Vines are incredibly efficient at hoovering up nutrients from the impoverished rain-washed soil of Borneo. They can grow incredibly fast, climbing the large trees to reach high where they can use the light to create food. But on Borneo this sort of success gets attention... and many vines here harbour a ticking time bomb.
Inside their stems an insidious thread-like parasite penetrates its cells and steals its hard won nutrients. The parasite remains hidden for most of its life. Slowly it sucks reserves from the vine until one day, it prepares to reveal itself.
Like a tumour, a brown cabbage-like ball slowly erupts from the vine. It grows larger and larger, and after many weeks it suddenly opens to reveal vivid bright red and white petals. The largest flower in the world, rafflessia.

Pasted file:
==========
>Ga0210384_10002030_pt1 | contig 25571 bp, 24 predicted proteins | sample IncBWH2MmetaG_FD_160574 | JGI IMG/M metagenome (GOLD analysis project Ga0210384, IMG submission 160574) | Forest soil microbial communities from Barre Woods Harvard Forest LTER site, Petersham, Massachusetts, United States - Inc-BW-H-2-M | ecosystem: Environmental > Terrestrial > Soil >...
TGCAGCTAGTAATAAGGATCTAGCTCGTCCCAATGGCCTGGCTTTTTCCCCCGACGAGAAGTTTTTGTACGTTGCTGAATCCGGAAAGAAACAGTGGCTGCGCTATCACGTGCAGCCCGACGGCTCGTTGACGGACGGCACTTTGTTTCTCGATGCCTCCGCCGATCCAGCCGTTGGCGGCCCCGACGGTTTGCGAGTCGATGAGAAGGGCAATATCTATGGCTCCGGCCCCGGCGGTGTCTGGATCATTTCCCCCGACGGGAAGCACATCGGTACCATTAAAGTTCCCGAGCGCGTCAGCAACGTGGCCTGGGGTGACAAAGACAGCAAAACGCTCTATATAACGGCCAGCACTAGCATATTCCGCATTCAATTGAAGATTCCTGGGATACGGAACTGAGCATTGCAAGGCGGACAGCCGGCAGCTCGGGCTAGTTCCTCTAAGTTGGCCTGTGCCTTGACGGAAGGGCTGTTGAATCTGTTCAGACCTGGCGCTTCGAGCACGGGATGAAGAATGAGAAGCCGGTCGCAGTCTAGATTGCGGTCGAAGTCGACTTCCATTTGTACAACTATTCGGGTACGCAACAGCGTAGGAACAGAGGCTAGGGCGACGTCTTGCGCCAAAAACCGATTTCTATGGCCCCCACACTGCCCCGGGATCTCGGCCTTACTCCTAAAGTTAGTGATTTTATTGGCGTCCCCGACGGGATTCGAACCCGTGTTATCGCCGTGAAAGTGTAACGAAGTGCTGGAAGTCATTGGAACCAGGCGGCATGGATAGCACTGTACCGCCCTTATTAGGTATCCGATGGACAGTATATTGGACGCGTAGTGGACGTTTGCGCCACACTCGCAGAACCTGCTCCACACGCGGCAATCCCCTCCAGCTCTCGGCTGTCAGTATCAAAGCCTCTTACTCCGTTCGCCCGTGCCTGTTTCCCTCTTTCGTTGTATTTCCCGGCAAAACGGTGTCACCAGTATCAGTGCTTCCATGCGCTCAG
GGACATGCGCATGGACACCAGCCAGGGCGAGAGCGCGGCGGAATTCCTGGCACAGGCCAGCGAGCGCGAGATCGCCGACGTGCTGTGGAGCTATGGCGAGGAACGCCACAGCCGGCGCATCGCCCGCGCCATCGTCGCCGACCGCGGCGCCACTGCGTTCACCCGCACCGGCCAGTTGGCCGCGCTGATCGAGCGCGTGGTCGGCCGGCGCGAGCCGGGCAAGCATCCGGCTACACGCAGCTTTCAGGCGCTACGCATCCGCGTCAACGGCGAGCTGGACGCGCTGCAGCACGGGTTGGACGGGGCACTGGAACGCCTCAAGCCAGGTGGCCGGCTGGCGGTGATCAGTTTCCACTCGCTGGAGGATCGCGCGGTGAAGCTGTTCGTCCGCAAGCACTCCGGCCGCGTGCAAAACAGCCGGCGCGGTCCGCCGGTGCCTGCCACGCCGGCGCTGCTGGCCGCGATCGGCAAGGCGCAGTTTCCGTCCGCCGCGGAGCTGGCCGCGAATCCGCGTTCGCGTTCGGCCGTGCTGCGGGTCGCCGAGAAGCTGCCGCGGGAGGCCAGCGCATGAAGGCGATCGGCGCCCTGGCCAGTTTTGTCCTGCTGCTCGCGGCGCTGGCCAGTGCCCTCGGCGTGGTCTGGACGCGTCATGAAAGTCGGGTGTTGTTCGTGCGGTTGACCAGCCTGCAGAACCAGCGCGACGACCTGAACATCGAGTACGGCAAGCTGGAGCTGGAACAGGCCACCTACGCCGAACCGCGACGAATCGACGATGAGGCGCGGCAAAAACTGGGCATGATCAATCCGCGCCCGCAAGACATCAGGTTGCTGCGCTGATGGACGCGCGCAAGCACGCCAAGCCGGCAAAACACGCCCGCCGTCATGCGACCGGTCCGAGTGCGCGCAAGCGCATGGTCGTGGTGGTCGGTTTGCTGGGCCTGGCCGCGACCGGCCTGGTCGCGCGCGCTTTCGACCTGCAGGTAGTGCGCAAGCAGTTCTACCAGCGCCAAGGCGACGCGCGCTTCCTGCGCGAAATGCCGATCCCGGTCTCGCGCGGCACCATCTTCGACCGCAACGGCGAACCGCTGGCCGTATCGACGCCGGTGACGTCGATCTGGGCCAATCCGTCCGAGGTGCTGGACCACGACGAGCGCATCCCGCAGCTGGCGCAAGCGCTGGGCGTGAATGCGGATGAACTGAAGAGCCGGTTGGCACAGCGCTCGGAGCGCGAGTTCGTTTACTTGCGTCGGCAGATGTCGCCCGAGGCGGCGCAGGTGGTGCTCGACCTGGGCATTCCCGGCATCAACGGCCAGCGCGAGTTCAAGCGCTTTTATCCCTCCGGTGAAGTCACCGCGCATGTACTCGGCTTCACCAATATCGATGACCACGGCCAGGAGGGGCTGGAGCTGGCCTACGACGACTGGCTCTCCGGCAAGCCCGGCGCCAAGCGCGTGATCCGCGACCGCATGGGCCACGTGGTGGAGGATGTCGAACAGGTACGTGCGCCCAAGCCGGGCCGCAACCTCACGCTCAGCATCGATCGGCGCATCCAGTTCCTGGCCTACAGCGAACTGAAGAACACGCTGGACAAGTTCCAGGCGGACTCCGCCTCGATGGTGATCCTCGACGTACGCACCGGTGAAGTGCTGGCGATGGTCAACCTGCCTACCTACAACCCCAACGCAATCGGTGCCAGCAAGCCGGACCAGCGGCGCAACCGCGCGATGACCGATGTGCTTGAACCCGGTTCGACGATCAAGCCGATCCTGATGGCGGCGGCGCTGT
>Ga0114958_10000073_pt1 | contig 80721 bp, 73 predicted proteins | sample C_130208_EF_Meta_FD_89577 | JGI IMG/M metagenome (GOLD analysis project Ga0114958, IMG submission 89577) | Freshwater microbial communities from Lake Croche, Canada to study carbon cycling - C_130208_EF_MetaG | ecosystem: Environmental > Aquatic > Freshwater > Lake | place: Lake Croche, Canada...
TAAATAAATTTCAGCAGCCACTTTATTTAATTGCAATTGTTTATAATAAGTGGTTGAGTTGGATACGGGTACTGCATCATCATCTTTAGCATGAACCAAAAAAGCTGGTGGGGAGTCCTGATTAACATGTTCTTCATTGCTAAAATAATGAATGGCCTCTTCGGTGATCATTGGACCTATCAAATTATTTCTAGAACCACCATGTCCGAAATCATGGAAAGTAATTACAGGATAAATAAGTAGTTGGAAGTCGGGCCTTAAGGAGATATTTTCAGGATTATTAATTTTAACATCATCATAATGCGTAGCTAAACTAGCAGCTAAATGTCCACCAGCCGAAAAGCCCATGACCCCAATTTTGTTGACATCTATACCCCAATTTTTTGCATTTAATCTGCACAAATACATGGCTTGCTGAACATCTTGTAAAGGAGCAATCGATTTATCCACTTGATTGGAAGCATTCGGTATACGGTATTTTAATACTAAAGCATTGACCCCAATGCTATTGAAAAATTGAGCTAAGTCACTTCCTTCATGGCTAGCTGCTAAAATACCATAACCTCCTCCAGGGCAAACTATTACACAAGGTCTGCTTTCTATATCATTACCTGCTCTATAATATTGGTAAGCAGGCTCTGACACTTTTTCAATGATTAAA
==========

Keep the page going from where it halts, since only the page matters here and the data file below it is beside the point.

It stands out like a beacon amongst the dark undergrowth, the patterns resemble rotting flesh, and it's repulsive stench radiates deep into the forest. Flies and dung beetles are drawn to it, helping to pollinate the flower and spread the parasite to other vines.
Very little is known about this peculiar group of plants, it's difficult predict when one will flower and until now no one has been able to propagate them. Within just a few days the flower turns black and withers away.
The biggest flowers in the world. This model in Kinabalu park is hugely over-sized but some species can be over a metre in diameter.
A more modestly sized rafflessia - the flower that we filmed for the BBC 2 series 'Wonders of The Monsoon'
Rafflessia grows as a cabbage-like parasite on a vine, sucking nutrients from it's host.
The rafflessia that we were filming was already at least a day old and had started to split. I was able to get this unique inside-view of a fly pollinating the flower.
A unique view of a fly pollinating inside a rafflessia flower.